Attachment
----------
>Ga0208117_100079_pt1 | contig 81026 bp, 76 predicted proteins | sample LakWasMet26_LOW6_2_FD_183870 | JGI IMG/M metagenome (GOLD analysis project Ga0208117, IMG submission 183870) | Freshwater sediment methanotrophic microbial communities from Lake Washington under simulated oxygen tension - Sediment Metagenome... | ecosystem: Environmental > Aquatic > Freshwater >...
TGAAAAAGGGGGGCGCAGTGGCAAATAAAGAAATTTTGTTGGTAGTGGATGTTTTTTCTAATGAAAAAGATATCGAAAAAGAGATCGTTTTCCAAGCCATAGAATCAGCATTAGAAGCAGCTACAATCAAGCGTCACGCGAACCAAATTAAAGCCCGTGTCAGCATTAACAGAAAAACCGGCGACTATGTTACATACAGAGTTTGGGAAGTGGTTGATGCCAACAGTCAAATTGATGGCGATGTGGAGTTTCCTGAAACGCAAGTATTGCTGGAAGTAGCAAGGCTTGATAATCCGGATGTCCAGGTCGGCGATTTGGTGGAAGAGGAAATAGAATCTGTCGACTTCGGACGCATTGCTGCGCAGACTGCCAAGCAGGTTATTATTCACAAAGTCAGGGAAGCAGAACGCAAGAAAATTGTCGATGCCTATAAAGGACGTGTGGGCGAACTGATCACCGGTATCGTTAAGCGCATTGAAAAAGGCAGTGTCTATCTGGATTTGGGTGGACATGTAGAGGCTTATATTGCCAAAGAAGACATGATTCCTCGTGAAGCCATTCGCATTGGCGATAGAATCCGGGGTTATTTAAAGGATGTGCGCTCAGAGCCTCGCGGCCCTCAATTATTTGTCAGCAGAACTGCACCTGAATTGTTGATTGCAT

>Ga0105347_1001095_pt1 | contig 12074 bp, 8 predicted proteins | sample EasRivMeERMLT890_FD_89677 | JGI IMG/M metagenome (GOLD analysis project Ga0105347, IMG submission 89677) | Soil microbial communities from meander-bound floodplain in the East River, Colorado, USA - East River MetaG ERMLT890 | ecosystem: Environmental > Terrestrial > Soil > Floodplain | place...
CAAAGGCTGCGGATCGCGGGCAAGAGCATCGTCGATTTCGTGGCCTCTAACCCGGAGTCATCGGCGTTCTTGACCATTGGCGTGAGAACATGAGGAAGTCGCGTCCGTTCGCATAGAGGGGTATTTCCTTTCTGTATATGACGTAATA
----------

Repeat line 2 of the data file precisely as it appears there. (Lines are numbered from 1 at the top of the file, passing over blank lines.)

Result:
TGAAAAAGGGGGGCGCAGTGGCAAATAAAGAAATTTTGTTGGTAGTGGATGTTTTTTCTAATGAAAAAGATATCGAAAAAGAGATCGTTTTCCAAGCCATAGAATCAGCATTAGAAGCAGCTACAATCAAGCGTCACGCGAACCAAATTAAAGCCCGTGTCAGCATTAACAGAAAAACCGGCGACTATGTTACATACAGAGTTTGGGAAGTGGTTGATGCCAACAGTCAAATTGATGGCGATGTGGAGTTTCCTGAAACGCAAGTATTGCTGGAAGTAGCAAGGCTTGATAATCCGGATGTCCAGGTCGGCGATTTGGTGGAAGAGGAAATAGAATCTGTCGACTTCGGACGCATTGCTGCGCAGACTGCCAAGCAGGTTATTATTCACAAAGTCAGGGAAGCAGAACGCAAGAAAATTGTCGATGCCTATAAAGGACGTGTGGGCGAACTGATCACCGGTATCGTTAAGCGCATTGAAAAAGGCAGTGTCTATCTGGATTTGGGTGGACATGTAGAGGCTTATATTGCCAAAGAAGACATGATTCCTCGTGAAGCCATTCGCATTGGCGATAGAATCCGGGGTTATTTAAAGGATGTGCGCTCAGAGCCTCGCGGCCCTCAATTATTTGTCAGCAGAACTGCACCTGAATTGTTGATTGCAT